trigger for an event that will occur when all the previous processes
          have finished running.

          another way:

          from NTP: write a PHP webpage that will execute the shell script.
          include clip language that uploads [FTP] the file then calls the
          browser to open the webpage thus calling the shell script exec. PHP
          has built-in system functions. some will allow the shell script to
          execute completely and then move on to the next step.

          the triggered event:

          the output from the event must be recognizable by NTP on your local
          sys. you could send an email to a specific address then POP locally.
          you could update a webpage and read this from the NTP clip. the
          specific text you slurp from the output can then be used as a
          variable back in NTP clip to fork the next path [e.g. if A then B
          else C].

          the same shell script would vary from sh, csh, tsch, bash, and one
          might be better than another for your particular use.

          of course the above workaround only functions if you are also online
          while your main NTP clip is running.

          PHP system functions:
          http://us2.php.net/manual/en/ref.exec.php

          shell script help:
          http://vertigo.hsrl.rutgers.edu/ug/shell_help.html


          regards,

          tf
          http://www.thefrank.com






          Yahoo! Groups Links
        • Larry Hamilton
          One thing I did not see mentioned was the use of the ^!ShellWait command. This sometimes does a better job than the ^!Wait command. If you are using a Windows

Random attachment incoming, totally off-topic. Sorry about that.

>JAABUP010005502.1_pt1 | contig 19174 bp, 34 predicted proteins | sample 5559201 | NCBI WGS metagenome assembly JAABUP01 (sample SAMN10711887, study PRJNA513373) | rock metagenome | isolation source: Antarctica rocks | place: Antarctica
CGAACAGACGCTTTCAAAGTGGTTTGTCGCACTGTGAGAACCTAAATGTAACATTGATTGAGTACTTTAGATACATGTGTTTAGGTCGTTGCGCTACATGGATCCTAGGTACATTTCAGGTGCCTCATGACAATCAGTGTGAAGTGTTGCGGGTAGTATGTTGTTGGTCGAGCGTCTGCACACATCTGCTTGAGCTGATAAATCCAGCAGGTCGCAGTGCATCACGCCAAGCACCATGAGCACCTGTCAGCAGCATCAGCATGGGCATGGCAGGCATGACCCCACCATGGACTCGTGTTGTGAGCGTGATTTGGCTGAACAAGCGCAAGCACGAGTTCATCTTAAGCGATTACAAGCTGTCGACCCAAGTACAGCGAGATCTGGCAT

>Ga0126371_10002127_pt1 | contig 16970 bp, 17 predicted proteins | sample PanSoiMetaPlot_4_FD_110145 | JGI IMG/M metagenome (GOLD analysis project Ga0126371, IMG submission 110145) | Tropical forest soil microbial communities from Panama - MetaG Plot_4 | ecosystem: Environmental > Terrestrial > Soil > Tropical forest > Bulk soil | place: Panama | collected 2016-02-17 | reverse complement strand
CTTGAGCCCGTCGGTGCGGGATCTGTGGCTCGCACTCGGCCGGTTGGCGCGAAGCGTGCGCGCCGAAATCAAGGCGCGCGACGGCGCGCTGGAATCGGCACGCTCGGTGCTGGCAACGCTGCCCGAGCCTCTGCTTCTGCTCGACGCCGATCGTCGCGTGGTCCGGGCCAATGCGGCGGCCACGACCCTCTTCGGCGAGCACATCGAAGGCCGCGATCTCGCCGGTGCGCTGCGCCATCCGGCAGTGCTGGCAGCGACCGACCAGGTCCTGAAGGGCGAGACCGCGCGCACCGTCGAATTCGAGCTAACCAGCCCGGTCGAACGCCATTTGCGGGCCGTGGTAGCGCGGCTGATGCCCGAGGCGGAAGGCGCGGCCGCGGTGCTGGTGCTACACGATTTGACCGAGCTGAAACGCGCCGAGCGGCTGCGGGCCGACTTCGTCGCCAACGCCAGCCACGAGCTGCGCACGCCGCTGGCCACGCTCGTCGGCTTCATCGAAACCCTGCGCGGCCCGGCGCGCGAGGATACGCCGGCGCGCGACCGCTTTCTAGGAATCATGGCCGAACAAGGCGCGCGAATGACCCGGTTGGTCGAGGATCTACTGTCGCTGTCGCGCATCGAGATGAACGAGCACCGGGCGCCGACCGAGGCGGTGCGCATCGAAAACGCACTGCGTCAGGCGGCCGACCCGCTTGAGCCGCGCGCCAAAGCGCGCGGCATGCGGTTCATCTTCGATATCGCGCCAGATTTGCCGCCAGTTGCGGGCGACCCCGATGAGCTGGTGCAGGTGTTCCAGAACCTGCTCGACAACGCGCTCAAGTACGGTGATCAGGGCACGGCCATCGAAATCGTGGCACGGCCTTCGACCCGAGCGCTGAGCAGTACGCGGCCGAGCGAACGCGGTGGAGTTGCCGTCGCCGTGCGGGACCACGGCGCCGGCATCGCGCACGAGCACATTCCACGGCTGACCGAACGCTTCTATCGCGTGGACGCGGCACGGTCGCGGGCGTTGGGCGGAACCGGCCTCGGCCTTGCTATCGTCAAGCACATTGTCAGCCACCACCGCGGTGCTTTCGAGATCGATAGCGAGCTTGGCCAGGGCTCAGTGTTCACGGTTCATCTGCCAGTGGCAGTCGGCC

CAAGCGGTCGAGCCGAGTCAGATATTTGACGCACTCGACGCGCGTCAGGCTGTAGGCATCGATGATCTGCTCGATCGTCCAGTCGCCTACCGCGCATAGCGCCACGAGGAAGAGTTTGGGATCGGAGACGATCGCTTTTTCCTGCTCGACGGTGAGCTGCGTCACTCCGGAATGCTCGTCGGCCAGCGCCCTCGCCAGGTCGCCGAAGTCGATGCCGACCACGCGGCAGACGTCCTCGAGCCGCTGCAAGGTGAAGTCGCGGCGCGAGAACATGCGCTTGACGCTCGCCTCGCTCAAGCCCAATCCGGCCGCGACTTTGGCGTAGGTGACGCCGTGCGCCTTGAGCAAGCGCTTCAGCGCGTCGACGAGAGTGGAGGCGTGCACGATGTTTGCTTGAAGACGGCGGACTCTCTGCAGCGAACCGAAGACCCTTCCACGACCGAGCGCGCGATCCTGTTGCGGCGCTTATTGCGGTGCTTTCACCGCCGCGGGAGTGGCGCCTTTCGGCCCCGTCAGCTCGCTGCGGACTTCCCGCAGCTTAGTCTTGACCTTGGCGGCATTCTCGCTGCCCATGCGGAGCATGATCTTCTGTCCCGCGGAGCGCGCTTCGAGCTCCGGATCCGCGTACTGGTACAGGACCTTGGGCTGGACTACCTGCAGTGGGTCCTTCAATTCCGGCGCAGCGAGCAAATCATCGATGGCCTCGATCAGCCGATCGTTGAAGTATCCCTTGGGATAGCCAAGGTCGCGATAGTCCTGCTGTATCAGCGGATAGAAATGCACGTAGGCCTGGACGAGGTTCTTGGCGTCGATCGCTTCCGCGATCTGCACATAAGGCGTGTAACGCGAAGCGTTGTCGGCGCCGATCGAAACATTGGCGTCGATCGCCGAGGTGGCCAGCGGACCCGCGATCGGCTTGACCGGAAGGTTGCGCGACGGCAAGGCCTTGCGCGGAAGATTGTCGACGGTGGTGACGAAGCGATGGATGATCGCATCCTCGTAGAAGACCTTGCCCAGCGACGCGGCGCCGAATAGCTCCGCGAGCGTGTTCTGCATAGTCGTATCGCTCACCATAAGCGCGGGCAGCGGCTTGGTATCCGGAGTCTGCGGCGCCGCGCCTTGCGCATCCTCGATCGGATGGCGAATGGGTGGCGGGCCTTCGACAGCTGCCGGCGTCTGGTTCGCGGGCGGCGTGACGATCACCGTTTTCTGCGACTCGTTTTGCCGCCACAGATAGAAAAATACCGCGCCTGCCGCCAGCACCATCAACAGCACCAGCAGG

Message 4 of 4 , Jul 13 9:24 AM
            One thing I did not see mentioned was the use of the ^!ShellWait
            command. This sometimes does a better job than the ^!Wait command. If
            you are using a Windows command line to run the Unix shell, this might
            do it.

            I do not have a setup where I can do Unix and Windows together.

            Larry Hamilton
            lmh@...
            My Webpage
            http://members.tripod.com/~notlimah/index.htm

            Wright, John - Textron Financial wrote:
            > Thanks for your suggestions. Your first solution sounds like what I am
            > already doing. The second is a bit too complicated for me.
            >
            > The work-around I use is this: The clip uses the ^!keyboard keys to kick off
            > the program. Following that command, another ^!Keyboard command creates a
            > temporary file on the network drive. Even though focus then returns to NTP,
            > the second command that creates the file doesn't actually get interperted by
            > the shell until the program execution completes. Meanwhile, back in NTP, the
            > clip checks for the existance of the file in a loop. When the file is found,
            > the clip proceeds.
            >
            > It's not pretty, but it works. I was hopeful (but doubtful) that there was
            > some simpler way to detect the completion of the program execution.
            >
            > Thanks
          Your message has been successfully submitted and would be delivered to recipients shortly.